We have an early G5 here in our office and, while we’ve agreed not to review a pre-production unit, we are still able to bring you new impressions and some answers to your questions. Jon recently asked our readers to submit the queries they had for him, and we’ve filmed a video answering each and every one. I’ll address them here in the post, too.
Is it easy to switch modules?
Yes, really easy, but it’s also very clunky on this prototype. You need to pull out the entire bottom of the phone and, as you do so, you’ll notice the battery is still attached. You need to pull the battery off – Jon was worried he might be breaking the unit when he did this – and then attach it to another unit. Again, it’s really clunky and there’s a lot of room for improvement. We hope LG works on this before it’s widely available.
How does the battery stays inside the phone when you replace the modules with the camera accessory or audio?
The battery attaches to each module, as we explained above, so it doesn’t actually stay inside of the phone. You pull the battery out each and every time you swap a module. In the case of the camera module, it actually has its own battery, boosting the total capacity to 4,000mAh.
Is the camera module actually making images better and is it worth buying?
It could theoretically make images better because you can get a better grip on the phone. It also offers a manual shutter button, which might allow you to hold the device more steady before you take a shot. Still, there aren’t any mechanics inside the device that improve your photography – it doesn’t touch the phone’s dual-camera modules at all.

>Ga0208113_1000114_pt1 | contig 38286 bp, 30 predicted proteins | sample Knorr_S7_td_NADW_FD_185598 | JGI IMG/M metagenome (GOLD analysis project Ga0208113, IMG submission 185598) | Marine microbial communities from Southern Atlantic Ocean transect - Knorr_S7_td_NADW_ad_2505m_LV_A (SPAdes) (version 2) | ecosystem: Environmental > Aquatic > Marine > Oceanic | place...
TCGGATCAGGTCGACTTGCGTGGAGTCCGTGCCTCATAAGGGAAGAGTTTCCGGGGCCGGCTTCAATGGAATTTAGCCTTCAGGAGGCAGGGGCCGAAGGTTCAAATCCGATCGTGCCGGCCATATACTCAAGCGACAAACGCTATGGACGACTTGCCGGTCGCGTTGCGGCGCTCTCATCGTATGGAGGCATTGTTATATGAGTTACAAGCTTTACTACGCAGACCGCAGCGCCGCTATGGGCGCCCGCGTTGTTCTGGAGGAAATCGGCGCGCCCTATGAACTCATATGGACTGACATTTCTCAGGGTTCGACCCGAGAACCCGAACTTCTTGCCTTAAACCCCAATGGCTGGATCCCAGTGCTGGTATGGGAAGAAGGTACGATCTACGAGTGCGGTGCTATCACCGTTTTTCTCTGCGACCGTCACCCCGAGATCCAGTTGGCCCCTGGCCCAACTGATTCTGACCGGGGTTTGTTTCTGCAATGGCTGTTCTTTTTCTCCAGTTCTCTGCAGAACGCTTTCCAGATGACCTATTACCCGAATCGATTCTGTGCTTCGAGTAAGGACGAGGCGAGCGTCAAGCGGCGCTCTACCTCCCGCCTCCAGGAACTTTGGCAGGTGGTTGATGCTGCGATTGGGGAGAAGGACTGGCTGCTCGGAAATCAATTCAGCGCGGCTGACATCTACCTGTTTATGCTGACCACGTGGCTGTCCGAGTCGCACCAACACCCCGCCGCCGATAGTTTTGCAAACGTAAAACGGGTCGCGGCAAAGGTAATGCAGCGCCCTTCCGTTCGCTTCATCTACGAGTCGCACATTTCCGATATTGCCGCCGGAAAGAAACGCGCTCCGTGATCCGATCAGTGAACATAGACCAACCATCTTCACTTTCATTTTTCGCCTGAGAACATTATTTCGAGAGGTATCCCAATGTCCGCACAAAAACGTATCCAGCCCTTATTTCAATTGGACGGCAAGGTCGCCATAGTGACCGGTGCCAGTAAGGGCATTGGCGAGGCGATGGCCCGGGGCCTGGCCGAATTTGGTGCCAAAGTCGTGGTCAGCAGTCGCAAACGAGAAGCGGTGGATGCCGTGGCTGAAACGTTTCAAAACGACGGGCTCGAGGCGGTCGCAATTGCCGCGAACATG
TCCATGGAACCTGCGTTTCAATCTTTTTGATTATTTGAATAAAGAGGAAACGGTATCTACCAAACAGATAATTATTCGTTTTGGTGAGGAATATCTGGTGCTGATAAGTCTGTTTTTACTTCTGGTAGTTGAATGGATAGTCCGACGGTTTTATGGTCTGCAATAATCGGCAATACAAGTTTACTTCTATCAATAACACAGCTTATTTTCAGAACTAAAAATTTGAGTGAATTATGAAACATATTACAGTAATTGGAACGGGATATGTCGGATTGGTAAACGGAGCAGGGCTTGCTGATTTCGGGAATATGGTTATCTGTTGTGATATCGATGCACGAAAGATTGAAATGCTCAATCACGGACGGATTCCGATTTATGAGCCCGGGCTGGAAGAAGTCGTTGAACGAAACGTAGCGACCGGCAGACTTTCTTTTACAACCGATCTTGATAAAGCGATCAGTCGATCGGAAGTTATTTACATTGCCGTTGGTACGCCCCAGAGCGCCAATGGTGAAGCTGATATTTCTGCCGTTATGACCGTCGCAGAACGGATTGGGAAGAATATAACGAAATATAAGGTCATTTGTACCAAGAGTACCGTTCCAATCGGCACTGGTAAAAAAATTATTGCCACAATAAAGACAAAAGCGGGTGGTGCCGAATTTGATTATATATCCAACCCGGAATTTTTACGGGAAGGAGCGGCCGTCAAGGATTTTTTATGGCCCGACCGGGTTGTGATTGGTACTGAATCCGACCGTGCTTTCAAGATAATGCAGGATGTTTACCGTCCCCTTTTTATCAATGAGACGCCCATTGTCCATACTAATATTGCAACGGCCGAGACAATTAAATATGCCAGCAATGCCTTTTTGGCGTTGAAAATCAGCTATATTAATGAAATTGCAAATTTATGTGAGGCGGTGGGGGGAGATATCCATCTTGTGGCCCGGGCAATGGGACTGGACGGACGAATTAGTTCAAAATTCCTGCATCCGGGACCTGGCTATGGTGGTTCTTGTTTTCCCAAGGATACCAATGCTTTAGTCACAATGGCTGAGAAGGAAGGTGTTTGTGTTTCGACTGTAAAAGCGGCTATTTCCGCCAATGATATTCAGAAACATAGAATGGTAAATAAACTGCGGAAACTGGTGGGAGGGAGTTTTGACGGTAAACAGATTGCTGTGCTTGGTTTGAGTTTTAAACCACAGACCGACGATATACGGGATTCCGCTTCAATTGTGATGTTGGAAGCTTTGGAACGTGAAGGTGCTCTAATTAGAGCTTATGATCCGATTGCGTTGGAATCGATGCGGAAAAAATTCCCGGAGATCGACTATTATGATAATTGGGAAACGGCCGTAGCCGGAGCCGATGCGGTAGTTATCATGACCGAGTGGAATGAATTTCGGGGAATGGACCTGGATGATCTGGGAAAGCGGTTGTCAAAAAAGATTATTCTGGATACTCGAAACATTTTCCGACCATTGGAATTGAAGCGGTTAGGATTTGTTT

How much better in the hand does it feel than the G4?
It feels better in the hand than the G4. However, despite its metal body, it still feels relatively cheap compared to more premium devices like the Galaxy S7 or Galaxy S7 Edge. It actually almost feels like plastic, or like a metal-coated plastic. Still, definitely more premium than the G4.
Can you add an app-drawer?
Yes, but not using LG’s native software. LG ditched the app drawer entirely with its skin this time around. You’ll need to install another launcher to bring back the app drawer. In this case, we’ve used the Google Now Launcher to get things looking a little more vanilla. Update: Actually, you can add an app drawer pretty easily by changing a few settings around.